A sign denotes the campus of NorthCare in Oklahoma City as tobacco-free. (Provided)

Much has changed since the 1970s, when Nancy Reed started working with Oklahomans in search of mental health services.

In those days, it seemed cigarettes and mental health treatment went hand-in-hand. Smoke breaks were frequent, and cigarettes were offered to nearly all who were seeking mental health treatment.

“You were an outcast if you didn’t smoke,” said Reed, who started smoking while working at an in-patient treatment facility. She quit smoking seven years ago.

Reed, the performance-improvement coordinator, safety coordinator and wellness champion at NorthCare in Oklahoma City, looks out over a campus that is tobacco-free. She encourages staff and consumers — Oklahomans seeking services —  to take in-house cessation classes, call the Oklahoma Tobacco Helpline and adopt a healthier lifestyle.

This movement toward tobacco-free facilities and a healthier workforce and patients is thanks in part to a partnership between TSET and the Oklahoma Department of Mental Health and Substance Abuse Services (ODMHSAS).

ODMHSAS commissioner: Almost half of all mental health patients smoke

TSET and ODMHSAS have partnered since 2009 to make changes within the state’s mental health system that promote tobacco-free substance abuse treatment programs and incorporate overall health and wellness into all aspects of mental health services.

TSET is a voter-created agency that uses the earnings from an endowment to fund grants and programs to prevent and reduce tobacco use in Oklahoma. The TSET endowment is fueled by a portion of annual payments to the state from tobacco companies as part of the 1998 Master Settlement Agreement.

One of the major accomplishments of the partnership between TSET and ODMHSAS is a policy that requires agencies providing mental health services, whether contracted or certified by ODMHSAS, to be tobacco-free and incorporate tobacco cessation into their overall work.

“The reality is that 44 percent of all cigarettes being smoked, nearly half, are being smoked by people who have either a mental illness or substance abuse issue,” said ODMHSAS commissioner Terri White. “This is a priority concern for behavioral health providers, as the tobacco use complicates the client’s overall health and hampers long-term recovery efforts.”

There is a growing body of evidence that shows people with a substance-abuse disorder are more successful at avoiding a relapse if they quit tobacco while seeking treatment for an addiction. Research also shows that people in recovery from depression or mood disorders experience fewer symptoms if they have quit tobacco as part of their treatment.

“And, let’s remember that many of the people entering treatment want to quit,” said White. “They want to be healthy and they want to have quality of life. Why would we treat the brain and ignore the risk of additional disease caused by tobacco use?”

State’s mental health facilities all on board and tobacco-free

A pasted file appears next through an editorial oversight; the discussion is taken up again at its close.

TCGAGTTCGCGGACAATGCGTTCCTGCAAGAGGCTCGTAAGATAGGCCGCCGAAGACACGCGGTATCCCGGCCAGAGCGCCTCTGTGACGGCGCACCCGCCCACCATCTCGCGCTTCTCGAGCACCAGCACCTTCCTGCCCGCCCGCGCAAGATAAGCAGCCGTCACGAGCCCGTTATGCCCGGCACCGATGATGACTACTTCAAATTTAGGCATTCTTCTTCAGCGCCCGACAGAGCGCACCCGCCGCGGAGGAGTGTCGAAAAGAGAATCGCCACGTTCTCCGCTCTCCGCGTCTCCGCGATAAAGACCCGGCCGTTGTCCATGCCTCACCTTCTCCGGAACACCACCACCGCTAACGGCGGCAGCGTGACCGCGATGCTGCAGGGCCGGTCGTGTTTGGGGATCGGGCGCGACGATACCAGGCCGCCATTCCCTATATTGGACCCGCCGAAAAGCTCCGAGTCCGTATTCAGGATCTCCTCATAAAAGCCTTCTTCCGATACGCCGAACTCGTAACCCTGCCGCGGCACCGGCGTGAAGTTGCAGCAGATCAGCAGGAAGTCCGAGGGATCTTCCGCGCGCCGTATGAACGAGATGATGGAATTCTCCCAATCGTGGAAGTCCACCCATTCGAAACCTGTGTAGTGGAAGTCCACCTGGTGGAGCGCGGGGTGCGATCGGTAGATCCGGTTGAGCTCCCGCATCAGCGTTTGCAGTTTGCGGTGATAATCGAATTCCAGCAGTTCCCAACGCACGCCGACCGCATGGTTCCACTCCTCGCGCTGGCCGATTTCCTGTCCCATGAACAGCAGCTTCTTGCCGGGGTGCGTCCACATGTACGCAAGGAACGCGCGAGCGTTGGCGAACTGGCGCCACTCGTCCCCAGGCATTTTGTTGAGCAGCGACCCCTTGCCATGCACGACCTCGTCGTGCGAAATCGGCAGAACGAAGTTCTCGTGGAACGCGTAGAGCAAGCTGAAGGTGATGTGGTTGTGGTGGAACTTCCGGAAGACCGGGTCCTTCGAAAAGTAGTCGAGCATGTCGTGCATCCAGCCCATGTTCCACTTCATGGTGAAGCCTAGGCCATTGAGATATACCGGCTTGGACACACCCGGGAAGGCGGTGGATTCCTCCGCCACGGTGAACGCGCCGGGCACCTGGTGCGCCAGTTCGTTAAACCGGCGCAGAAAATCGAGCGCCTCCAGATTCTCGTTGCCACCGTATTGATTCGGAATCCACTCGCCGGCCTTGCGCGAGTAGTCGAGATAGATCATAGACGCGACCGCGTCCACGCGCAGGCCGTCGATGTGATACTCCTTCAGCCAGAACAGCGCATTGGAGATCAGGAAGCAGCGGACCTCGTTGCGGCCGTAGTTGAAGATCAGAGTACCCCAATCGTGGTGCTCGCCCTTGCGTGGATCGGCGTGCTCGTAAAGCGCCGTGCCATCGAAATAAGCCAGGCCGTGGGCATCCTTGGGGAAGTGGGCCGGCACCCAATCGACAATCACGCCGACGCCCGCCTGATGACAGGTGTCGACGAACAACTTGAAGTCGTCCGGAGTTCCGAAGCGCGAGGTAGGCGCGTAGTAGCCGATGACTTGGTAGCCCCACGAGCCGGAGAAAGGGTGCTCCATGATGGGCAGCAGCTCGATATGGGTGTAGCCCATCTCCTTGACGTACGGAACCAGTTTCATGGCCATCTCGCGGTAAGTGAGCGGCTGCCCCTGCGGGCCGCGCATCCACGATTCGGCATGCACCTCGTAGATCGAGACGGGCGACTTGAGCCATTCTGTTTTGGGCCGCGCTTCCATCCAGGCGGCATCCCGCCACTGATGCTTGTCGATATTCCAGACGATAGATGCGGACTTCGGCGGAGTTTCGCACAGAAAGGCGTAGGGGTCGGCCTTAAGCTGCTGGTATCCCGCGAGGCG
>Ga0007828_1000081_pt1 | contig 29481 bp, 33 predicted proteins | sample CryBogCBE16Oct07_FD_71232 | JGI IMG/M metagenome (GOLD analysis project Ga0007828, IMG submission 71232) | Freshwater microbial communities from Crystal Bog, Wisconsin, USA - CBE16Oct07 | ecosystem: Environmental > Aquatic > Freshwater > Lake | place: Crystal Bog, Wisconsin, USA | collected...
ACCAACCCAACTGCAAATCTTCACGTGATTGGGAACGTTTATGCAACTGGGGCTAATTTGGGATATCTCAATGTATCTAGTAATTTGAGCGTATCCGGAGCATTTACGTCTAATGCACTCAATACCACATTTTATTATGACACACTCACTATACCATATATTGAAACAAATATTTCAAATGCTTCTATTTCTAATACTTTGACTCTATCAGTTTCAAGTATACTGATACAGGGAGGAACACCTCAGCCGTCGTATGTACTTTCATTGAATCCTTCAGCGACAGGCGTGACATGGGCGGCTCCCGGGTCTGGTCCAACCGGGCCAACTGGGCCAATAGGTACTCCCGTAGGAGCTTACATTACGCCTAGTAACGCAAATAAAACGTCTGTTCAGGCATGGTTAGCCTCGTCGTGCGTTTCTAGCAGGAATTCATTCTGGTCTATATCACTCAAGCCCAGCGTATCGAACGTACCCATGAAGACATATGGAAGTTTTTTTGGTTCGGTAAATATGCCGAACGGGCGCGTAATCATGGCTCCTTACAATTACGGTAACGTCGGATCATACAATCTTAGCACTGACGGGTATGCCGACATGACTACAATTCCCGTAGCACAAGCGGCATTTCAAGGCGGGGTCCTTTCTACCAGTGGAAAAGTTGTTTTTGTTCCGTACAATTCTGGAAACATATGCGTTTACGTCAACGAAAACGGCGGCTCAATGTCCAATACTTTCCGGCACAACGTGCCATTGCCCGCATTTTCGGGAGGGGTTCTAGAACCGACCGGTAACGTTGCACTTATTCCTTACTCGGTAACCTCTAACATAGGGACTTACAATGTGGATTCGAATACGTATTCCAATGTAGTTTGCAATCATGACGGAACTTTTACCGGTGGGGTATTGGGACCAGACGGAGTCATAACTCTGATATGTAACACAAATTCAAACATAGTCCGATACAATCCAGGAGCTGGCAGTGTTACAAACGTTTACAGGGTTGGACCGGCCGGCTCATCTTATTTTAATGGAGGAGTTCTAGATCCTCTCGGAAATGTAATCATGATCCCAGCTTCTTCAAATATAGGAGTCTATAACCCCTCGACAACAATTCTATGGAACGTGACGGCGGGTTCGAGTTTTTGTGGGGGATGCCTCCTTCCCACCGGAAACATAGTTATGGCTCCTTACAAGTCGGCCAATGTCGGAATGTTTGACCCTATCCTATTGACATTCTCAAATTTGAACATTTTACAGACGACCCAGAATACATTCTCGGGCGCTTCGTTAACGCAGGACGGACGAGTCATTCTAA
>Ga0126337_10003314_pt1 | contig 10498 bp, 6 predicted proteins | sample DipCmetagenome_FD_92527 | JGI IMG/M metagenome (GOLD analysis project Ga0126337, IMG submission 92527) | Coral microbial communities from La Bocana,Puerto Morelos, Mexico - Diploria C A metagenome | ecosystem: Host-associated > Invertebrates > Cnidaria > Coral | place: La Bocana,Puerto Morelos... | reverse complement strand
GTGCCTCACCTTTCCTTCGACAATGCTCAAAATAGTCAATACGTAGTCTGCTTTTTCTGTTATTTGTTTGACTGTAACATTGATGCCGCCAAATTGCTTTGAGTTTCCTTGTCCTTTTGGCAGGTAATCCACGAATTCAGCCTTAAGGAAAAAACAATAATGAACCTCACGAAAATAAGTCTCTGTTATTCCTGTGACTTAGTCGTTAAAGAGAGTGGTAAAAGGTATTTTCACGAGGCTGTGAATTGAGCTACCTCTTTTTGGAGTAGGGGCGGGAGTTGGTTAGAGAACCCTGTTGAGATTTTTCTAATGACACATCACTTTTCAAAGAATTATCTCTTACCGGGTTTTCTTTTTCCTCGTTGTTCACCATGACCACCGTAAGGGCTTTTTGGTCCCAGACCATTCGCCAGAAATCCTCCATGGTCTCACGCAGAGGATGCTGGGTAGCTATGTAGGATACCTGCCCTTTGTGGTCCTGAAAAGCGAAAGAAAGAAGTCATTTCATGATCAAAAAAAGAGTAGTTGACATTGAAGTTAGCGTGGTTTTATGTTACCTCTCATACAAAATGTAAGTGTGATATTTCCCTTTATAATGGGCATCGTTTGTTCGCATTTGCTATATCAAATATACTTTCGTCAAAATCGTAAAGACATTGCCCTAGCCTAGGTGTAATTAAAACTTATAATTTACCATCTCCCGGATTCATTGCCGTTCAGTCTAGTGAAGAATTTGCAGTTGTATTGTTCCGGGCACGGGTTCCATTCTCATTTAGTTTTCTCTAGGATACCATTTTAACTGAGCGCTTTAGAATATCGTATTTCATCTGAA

Oklahoma is one of a handful of states that has instituted smoking-cessation interventions and tobacco-free policies at all of its mental health treatment facilities, in addition to creating and implementing behavioral-health homes for consumers. TSET and ODMHSAS have also partnered to increase referrals to the Oklahoma Tobacco Helpline. There have been more than 23,000 ODMHSAS referrals to the Helpline over the past five years.

“TSET’s partnership to support a tobacco-free system within our state’s mental health system is another way we are working to incorporate proven and promising practices to prevent and reduce tobacco use for all Oklahomans,” said TSET executive director John Woods. “We’ve seen how tobacco-free policies at schools and city property have helped promote healthy environments, and consumers within the mental health system should have access to those same promising practices that promote healthy lifestyles.”

People diagnosed with a serious mental illness face an increased risk of having chronic medical conditions. On average, adults living in the United States with a serious mental illness die an average of 25 years earlier than others — often from preventable and treatable medical conditions, according to the National Alliance on Mental Illness.

Reed: Quitting smoking improves patients’ chances of living better

On a recent sunny morning at Oklahoma City’s NorthCare facility, people trickled out of the building where they can receive integrated services for mental and physical health. Reed and her colleagues, many who have also quit smoking over the years, frequently remind people that the campus is tobacco-free. The facility staff hand out small cards that advertise a weekly, on-site tobacco-cessation class and also 1-800-QUIT-NOW, the Oklahoma Tobacco Helpline.

As Reed reminds visitors of the tobacco-free policy, she’s also taking time to answer questions and share her story.

“I used to smoke, too, but I’ve been a non-smoker for seven years now,” Reed tells a visitor, who asked where she could smoke. “I really wish you’d quit. We’ve got classes here to help you quit. I bet you’ve done harder things.”

As these conversations progress, most express a desire to quit smoking, but doubt their ability to do it. Reed and other staff remind them they can get coaching and nicotine replacement patches, gum or lozenges — and that they are not alone.

“I think of the consumers I’ve lost over the years who were really in recovery, living independently, and suddenly they drop dead of a heart attack because they’ve been a lifelong smoker,” Reed said. “And for many years, we were part of a system that encouraged a practice that can eventually kill our consumers. They have a better chance of living the lives they want to live if they’ve quit smoking.”